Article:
First, make sure you have “curl”, and if not, “sudo apt-get install -y curl”.

curl -sL https://deb.nodesource.com/setup_8.x | sudo -E bash -

sudo apt-get install -y nodejs

For per-user settings, edit ~/.profile (and put something like export PATH=$PATH:<something else>). For global settings, edit /etc/profile

How to make something run at startup (or shutdown)

Section titled How to make something run at startup (or shutdown)

Systemd is the preferred Debian way of doing things. One thing that’s nice about it for running scripts on startup is that the script itself doesn’t have to change. With init.d, I had to modify the comments of the script so that they matched a certain expected header/preamble.

  • systemd method (references: 1 2)
    • Make phonehome.service: (note: original file is here: D:CodeBotLandbotlandpackagesansiblerolesgameserversfilesphonehome .service)
      • sudo vim /etc/systemd/system/phonehome.service

[Unit]

Description=Phone home to Overseer

After=ssh.service

Requires=ssh.service

[Service]

Type=oneshot

ExecStart=/usr/local/bin/phonehome

[Install]

WantedBy=multi-.target

  • Note: “requires=” does not imply “after=”, so you’ll need them both if you want to run after.

  • Note: the text bolded above refers to the startup script that I want to run (that I define below). This is “Type=oneshot” because I don’t need a service staying around afterward.

  • sudo vim /usr/local/bin/phonehome

    • Type your script out here (it comes from D:CodeBotLandbotlandpackagesansiblerolesgameserversfilesphonehome .sh)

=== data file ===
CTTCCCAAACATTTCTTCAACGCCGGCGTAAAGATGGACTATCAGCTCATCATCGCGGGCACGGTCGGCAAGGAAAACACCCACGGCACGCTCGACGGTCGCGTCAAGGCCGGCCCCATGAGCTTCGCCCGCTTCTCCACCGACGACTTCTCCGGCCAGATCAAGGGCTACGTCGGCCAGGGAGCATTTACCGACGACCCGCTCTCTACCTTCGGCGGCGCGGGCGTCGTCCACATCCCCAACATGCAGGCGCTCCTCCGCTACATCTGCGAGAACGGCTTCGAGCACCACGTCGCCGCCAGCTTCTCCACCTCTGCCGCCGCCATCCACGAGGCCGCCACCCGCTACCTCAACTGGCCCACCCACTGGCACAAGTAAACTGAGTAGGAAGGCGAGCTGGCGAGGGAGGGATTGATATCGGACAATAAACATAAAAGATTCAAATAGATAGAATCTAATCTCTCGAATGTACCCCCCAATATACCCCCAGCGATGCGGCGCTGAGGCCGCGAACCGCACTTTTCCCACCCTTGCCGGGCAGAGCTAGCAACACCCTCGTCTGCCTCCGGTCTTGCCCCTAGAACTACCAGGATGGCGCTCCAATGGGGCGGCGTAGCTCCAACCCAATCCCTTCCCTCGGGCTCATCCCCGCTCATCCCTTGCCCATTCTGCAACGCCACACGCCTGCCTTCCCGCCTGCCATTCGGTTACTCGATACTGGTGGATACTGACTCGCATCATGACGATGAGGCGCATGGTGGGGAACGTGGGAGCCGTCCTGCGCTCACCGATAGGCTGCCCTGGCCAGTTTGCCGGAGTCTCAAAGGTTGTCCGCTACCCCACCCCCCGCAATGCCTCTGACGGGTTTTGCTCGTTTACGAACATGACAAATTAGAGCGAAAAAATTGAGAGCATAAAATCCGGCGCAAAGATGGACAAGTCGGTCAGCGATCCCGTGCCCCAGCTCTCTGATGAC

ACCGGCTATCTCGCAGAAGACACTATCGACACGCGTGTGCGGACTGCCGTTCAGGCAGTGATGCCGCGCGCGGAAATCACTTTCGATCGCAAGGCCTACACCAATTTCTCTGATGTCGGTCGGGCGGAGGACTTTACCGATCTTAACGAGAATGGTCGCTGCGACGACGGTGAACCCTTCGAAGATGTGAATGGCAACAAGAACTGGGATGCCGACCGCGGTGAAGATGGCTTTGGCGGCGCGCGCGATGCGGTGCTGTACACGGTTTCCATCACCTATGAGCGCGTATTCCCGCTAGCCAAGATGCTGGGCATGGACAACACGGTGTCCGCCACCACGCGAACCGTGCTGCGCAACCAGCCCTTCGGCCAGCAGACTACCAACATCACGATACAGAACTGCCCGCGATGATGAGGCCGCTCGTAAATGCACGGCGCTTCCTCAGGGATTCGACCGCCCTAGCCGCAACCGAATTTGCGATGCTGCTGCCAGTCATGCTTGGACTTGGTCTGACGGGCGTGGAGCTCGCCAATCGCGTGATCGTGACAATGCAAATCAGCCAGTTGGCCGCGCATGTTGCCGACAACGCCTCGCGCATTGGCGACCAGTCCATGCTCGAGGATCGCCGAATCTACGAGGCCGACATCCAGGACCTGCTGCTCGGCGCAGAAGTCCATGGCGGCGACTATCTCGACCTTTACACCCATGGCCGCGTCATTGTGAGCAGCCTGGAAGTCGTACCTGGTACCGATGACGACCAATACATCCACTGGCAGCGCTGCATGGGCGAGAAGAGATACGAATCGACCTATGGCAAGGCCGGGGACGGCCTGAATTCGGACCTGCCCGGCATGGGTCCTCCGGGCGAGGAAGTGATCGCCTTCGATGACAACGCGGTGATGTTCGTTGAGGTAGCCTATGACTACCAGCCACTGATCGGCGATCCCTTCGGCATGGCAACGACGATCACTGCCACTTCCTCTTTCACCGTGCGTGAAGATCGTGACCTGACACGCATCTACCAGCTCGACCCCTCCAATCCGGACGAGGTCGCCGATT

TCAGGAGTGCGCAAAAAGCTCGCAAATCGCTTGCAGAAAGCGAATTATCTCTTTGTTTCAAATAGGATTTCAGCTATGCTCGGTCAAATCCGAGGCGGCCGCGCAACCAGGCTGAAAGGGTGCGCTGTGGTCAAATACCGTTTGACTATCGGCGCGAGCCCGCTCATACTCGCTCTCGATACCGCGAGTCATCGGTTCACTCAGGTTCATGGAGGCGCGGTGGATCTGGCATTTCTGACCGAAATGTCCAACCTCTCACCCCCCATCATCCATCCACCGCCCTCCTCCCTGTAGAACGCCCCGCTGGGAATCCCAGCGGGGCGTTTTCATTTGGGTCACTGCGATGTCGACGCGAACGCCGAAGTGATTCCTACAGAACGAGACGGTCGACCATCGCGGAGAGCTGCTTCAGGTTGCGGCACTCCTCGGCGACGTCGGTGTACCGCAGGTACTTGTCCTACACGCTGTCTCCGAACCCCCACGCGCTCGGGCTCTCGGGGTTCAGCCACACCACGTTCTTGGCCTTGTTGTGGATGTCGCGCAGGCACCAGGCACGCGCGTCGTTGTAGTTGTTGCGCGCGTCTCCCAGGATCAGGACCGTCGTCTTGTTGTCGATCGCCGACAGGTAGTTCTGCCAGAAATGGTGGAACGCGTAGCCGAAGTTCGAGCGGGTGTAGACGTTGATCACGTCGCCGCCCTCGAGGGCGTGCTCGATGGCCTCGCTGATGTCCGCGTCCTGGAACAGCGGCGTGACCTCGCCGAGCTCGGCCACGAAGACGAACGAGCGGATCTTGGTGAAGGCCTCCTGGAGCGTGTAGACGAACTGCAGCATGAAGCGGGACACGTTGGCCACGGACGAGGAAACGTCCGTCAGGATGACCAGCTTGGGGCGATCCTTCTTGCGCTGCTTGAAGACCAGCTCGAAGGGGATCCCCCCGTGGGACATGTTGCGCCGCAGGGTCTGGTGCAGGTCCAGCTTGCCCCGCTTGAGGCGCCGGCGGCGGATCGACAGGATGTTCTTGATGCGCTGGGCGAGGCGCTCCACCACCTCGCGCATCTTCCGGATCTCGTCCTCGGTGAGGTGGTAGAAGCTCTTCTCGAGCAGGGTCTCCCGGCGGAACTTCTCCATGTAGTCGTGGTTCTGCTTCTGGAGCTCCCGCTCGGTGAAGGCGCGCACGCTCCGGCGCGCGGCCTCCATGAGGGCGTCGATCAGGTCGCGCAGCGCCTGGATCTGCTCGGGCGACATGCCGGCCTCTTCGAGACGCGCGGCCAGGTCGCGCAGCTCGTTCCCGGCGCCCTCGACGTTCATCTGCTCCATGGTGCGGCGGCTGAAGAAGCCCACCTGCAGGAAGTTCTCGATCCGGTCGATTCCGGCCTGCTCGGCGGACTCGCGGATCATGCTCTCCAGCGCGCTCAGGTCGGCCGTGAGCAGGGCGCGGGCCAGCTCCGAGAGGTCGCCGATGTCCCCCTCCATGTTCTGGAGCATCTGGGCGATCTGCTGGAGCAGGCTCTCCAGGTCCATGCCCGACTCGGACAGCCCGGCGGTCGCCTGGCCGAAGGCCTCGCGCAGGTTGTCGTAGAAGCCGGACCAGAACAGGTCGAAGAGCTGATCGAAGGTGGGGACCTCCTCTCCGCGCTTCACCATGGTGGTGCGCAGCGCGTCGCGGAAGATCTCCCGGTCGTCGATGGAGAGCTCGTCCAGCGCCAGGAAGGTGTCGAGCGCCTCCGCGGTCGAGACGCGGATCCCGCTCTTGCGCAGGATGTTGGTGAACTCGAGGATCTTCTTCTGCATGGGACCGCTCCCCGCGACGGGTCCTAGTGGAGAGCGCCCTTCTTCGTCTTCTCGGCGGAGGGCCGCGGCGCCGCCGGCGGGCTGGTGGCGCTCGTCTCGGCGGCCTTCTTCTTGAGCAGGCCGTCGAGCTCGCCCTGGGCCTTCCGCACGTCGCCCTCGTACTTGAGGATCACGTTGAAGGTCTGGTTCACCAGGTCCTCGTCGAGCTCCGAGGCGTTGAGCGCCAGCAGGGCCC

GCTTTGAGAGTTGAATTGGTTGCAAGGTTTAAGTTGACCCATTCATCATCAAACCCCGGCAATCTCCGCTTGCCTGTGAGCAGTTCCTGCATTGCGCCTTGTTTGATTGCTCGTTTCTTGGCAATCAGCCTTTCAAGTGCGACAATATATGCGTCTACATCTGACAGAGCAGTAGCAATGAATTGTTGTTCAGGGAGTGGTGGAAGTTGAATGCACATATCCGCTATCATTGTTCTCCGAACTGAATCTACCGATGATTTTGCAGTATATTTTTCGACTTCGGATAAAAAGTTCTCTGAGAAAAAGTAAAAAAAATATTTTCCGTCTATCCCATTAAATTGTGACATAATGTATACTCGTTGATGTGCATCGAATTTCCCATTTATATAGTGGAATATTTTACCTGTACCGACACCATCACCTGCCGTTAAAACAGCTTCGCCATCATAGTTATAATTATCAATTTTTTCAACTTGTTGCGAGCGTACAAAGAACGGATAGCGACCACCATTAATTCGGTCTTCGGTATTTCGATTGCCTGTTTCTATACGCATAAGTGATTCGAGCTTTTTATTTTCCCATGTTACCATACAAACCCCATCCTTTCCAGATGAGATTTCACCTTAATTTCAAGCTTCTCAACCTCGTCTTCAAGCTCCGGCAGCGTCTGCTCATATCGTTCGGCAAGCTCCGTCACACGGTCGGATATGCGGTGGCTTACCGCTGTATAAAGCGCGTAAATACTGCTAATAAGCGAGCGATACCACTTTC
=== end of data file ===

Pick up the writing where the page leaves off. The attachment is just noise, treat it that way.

• sudo chmod +x /usr/local/bin/phonehome

  • Test it out first:

    • If you reloaded the file, you’ll need to run
      • sudo systemctl daemon-reload
    • sudo systemctl start phonehome
  • Once everything is working, enable the service at startup time by doing

    • sudo systemctl enable phonehome
  • init.d method (outdated perhaps) (reference)

    • sudo vim /etc/init.d/test.sh
      • Note: the script doesn’t have to live in /etc/init.d, but at least a symlink has to.
    • There is a preamble needed according to the “LSB tags” message that prints out (reference). This preamble can be found in /etc/init.d/skeleton. My final script looked like this:

#! /bin/sh

Required-Start: remotefsremote_fs syslog

Section titled Required-Start: remote_fs syslog

Required-Stop: remotefsremote_fs syslog

Section titled Required-Stop: remote_fs syslog

Short-Description: Example initscript

Section titled Short-Description: Example initscript

Description: This file should be used to construct scripts to be

Section titled Description: This file should be used to construct scripts to be

Some things that run always could go here

Section titled Some things that run always could go here

Carry out specific functions when asked to by the system

Section titled Carry out specific functions when asked to by the system

case “$1” in

start)

echo hi > /home/adam/hello_world.txt

;;

stop)

;;

*)

echo “Usage: /etc/init.d/blah {start|stop}“

exit 1

;;

esac

exit 0

  • sudo chmod +x /etc/init.d/test.sh
  • sudo update-rc.d test.sh defaults
    • Note: you don’t need to “/etc/init.d” on the “test.sh” above because it is assumed
  • Test it out with “sudo reboot” if you’re able to.

Reference

  • Update SYN retries - you may want to do this when you expect TCP to timeout after a shorter amount of time than 127 seconds when the other endpoint isn’t even online.
    • First, you can see what the current value is by doing this command
      • cat /proc/sys/net/ipv4/tcp_syn_retries
    • Modify /etc/sysctl.d/99-sysctl.conf
      • Type this as the first line:
        • net.ipv4.tcp_syn_retries=1
      • You don’t want to set that to 0 since this is OS-wide.
    • sysctl —system
      • This will reload all of the sysctl files.

tcp_syn_retries - INTEGER

Number of times initial SYNs for an active TCP connection attempt

will be retransmitted. Should not be higher than 127. Default value

is 6, which corresponds to 63seconds till the last retransmission

with the current initial RTO of 1second. With this the final timeout

for an active TCP connection attempt will happen after 127seconds.